Continuing the series of family law Q&A collaboration between Expatriate Law and ExpatChild.
I can’t afford to pay maintenance during the pandemic – what can I do?
As the coronavirus pandemic continues to affect our lives in ways that previously seemed unthinkable, individuals who have had their livelihoods affected may now find themselves unable to meet previously fulfillable economic obligations.
If you currently pay child or spousal maintenance and find yourself in a situation where coronavirus has impacted your income, it is important to consider how your ability to pay this maintenance may be affected and what steps you can take in order to ease this burden.
Can my order be varied?
The standard position for financial orders is that once approved and sealed by the court, they are final and binding. However, certain paragraphs of an order do remain variable:
- Maintenance orders can be varied up or down and the length of time for which they are in force can be increased or reduced.
- Lump sum payments by instalments can be varied as above
- Orders for sale of an asset (whether it is a property or shares)
In most circumstances’ capital payments (e.g. lump sum payments) are not variable, unless something unforeseen and unforeseeable has occurred. This is known as Barder event following the case of Barder v Barder (1987).
I want to vary the amount of maintenance I am paying – what are my options?
If you are struggling to pay maintenance, it is important that you do not simply stop the payments as this will put you in breach of your court order and at risk of enforcement proceedings. Instead, several options could be available to you.
Reach a temporary agreement
If the impact of the coronavirus has left you in a position where you no longer feel able to meet your maintenance requirements, the best solution could be to try and reach a temporary agreement with your ex-partner to temporarily reduce the sum you are paying. This could be done on the basis that when your situation then improves, you return to paying the amount ordered or increase the payments to make up for the short fall. A solicitor will be able to advise you on what a suitable compromise may be and draft the necessary correspondence to your ex-partner if required. If arrangements were agreed by both parties, you could then draft a consent order which would allow the agreement to be recognised by the court. If you do not wish to seek legal support, make sure you keep a record of any correspondence confirming an agreement and any paperwork which led to the agreement as this will protect you if your ex-partner were to bring future claims against you.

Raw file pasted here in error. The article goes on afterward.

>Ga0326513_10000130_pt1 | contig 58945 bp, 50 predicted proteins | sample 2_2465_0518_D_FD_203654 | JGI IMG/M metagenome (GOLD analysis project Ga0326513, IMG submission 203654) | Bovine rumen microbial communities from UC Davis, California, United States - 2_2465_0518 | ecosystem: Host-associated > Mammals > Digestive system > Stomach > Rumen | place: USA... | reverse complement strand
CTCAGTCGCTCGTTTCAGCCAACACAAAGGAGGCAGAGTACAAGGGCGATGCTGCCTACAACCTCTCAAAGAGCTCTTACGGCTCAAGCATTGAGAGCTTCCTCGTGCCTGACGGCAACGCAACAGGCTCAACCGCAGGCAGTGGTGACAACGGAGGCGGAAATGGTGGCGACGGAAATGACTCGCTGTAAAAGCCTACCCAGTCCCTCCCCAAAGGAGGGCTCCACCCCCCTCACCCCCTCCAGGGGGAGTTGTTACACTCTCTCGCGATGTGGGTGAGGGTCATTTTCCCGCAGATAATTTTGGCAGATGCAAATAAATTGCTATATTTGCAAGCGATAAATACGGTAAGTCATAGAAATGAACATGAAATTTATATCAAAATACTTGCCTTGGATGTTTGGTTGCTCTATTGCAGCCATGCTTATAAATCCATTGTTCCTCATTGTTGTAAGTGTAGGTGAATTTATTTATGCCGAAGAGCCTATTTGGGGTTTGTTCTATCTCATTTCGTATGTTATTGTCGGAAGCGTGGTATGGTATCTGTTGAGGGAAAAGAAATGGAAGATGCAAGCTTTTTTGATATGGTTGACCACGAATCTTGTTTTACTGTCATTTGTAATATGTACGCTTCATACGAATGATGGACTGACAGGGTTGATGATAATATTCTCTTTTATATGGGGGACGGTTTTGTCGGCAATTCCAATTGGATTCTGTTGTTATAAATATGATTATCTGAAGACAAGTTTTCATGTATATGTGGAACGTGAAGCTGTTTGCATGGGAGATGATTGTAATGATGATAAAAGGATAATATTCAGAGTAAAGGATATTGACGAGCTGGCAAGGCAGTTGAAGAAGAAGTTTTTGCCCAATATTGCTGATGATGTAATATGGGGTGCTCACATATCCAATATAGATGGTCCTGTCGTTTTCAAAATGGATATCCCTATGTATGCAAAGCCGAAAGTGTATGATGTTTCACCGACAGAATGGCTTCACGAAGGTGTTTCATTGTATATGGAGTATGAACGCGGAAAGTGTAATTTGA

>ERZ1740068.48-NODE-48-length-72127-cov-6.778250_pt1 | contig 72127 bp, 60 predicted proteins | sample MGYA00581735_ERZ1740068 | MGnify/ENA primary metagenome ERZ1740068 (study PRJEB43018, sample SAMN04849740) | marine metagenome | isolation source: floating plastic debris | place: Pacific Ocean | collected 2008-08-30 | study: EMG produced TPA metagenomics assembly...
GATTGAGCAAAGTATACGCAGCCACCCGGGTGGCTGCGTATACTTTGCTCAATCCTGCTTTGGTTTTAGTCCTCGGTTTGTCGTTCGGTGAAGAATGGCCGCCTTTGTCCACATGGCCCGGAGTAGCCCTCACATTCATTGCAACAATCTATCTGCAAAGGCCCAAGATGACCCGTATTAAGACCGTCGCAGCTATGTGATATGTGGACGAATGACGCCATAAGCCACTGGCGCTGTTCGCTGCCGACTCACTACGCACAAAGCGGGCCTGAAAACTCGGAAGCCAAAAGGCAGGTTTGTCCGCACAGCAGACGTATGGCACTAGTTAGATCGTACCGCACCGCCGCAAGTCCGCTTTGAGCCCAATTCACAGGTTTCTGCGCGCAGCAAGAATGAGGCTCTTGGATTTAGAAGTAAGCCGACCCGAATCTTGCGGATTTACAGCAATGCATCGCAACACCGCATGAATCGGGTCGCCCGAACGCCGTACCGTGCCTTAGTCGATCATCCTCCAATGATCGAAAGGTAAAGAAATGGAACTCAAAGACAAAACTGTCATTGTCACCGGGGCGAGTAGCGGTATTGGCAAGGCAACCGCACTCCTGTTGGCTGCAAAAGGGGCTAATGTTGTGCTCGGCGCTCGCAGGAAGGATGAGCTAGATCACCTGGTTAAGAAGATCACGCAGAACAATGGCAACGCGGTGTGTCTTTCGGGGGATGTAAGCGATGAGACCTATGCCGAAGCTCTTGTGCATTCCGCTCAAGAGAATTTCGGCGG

Arbitration is another avenue that is available to parties who may not agree on the terms of varying a maintenance order. Arbitration is a private, formal and binding process where disputes are resolved by a final award made by an Arbitrator. It works in the same way as a court except that the person making the decision is someone you choose, such as a barrister, as oppose to a court appointed judge. The decision made is then binding although it is still necessary to lodge it as a consent order with the court. This should be a straightforward and inexpensive process.
The benefits of using arbitration are that it is quicker than going to court and this is particularly beneficial in the current climate. Arbitration is also likely to save significant legal costs as there are fewer hearings then if the matter were to be played out in court.
It is important to highlight here that while a court application may seem appealing, there are several reasons why court proceedings should be seen as a last resort. Courts themselves are struggling to deal with the impacts of the coronavirus and the staff reductions it has caused mean that any application is likely to experience serious delay. Nevertheless, if your ex-partner is being unreasonable and you feel you are left with no other choice, then an application to vary maintenance can be made by lodging a Form A1 for an initial fee of £255. The usual process of providing disclosure and going to court hearings would then follow. On a variation application, the court will consider a number of principles such as proportionality, fairness and how a change in circumstances may have affected the original agreement. If you have lost your job or your income has been reduced, then this clearly acts as a change of circumstances and may mean you have grounds for variation.
If you consider that a court application is your only realistic option for change, then you must seek legal advice as soon as possible. It is important to remember that a failed application could bring further costs meaning that going to court is a decision that must be given great consideration and one that should be viewed as a last resort.
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Alexandra Tribe: email@example.com
Managing Partner www.expatriatelaw.com
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